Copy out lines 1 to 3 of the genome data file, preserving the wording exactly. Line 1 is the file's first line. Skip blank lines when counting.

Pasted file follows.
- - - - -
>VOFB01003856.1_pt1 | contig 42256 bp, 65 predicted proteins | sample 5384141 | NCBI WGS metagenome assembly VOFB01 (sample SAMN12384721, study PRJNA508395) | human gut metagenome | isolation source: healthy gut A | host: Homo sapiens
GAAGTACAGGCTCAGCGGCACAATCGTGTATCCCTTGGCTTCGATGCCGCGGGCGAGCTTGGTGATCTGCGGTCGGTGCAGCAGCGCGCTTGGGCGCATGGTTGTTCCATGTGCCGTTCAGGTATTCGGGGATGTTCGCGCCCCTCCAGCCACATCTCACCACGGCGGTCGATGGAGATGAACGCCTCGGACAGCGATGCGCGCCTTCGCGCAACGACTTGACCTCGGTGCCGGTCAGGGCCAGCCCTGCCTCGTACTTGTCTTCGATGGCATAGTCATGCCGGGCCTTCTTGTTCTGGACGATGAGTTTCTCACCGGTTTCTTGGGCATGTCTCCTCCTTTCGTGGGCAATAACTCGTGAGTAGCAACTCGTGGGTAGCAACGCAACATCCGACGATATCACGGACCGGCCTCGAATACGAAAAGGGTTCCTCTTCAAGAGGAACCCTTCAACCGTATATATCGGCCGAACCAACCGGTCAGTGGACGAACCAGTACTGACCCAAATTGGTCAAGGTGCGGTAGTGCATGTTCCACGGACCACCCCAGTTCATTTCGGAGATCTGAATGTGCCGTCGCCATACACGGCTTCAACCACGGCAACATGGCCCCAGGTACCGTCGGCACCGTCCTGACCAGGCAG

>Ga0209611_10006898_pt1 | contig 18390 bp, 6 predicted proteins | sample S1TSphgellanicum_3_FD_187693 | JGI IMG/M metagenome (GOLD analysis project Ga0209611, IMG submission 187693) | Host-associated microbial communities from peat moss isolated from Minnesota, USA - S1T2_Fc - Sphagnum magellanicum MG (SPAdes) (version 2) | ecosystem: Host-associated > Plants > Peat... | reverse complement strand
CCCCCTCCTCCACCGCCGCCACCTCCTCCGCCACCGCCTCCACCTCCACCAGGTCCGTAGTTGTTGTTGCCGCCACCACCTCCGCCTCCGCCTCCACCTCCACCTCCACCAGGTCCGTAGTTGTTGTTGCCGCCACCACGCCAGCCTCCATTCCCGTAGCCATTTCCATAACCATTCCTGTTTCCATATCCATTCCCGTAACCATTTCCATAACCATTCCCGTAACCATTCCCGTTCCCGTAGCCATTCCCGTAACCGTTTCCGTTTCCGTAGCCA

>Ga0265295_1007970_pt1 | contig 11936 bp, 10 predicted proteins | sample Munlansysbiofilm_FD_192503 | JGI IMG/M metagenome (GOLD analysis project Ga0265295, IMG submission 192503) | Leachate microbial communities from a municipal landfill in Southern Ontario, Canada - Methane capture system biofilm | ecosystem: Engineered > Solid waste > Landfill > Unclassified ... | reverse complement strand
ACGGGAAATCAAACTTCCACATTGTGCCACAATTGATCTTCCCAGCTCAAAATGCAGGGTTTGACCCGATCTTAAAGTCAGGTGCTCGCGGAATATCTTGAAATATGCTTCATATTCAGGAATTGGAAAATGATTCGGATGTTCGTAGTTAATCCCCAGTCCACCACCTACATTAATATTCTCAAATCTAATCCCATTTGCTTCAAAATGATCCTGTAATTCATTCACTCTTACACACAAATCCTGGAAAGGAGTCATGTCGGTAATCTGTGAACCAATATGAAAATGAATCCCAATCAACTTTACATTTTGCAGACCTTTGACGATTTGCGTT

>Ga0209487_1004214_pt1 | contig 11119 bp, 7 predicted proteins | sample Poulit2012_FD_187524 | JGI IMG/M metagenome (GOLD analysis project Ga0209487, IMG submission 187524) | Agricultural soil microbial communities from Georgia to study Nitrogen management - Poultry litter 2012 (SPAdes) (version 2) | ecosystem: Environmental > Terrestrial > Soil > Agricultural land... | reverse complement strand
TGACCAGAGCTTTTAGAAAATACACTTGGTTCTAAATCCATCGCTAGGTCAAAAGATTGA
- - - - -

>VOFB01003856.1_pt1 | contig 42256 bp, 65 predicted proteins | sample 5384141 | NCBI WGS metagenome assembly VOFB01 (sample SAMN12384721, study PRJNA508395) | human gut metagenome | isolation source: healthy gut A | host: Homo sapiens
GAAGTACAGGCTCAGCGGCACAATCGTGTATCCCTTGGCTTCGATGCCGCGGGCGAGCTTGGTGATCTGCGGTCGGTGCAGCAGCGCGCTTGGGCGCATGGTTGTTCCATGTGCCGTTCAGGTATTCGGGGATGTTCGCGCCCCTCCAGCCACATCTCACCACGGCGGTCGATGGAGATGAACGCCTCGGACAGCGATGCGCGCCTTCGCGCAACGACTTGACCTCGGTGCCGGTCAGGGCCAGCCCTGCCTCGTACTTGTCTTCGATGGCATAGTCATGCCGGGCCTTCTTGTTCTGGACGATGAGTTTCTCACCGGTTTCTTGGGCATGTCTCCTCCTTTCGTGGGCAATAACTCGTGAGTAGCAACTCGTGGGTAGCAACGCAACATCCGACGATATCACGGACCGGCCTCGAATACGAAAAGGGTTCCTCTTCAAGAGGAACCCTTCAACCGTATATATCGGCCGAACCAACCGGTCAGTGGACGAACCAGTACTGACCCAAATTGGTCAAGGTGCGGTAGTGCATGTTCCACGGACCACCCCAGTTCATTTCGGAGATCTGAATGTGCCGTCGCCATACACGGCTTCAACCACGGCAACATGGCCCCAGGTACCGTCGGCACCGTCCTGACCAGGCAG

>Ga0209611_10006898_pt1 | contig 18390 bp, 6 predicted proteins | sample S1TSphgellanicum_3_FD_187693 | JGI IMG/M metagenome (GOLD analysis project Ga0209611, IMG submission 187693) | Host-associated microbial communities from peat moss isolated from Minnesota, USA - S1T2_Fc - Sphagnum magellanicum MG (SPAdes) (version 2) | ecosystem: Host-associated > Plants > Peat... | reverse complement strand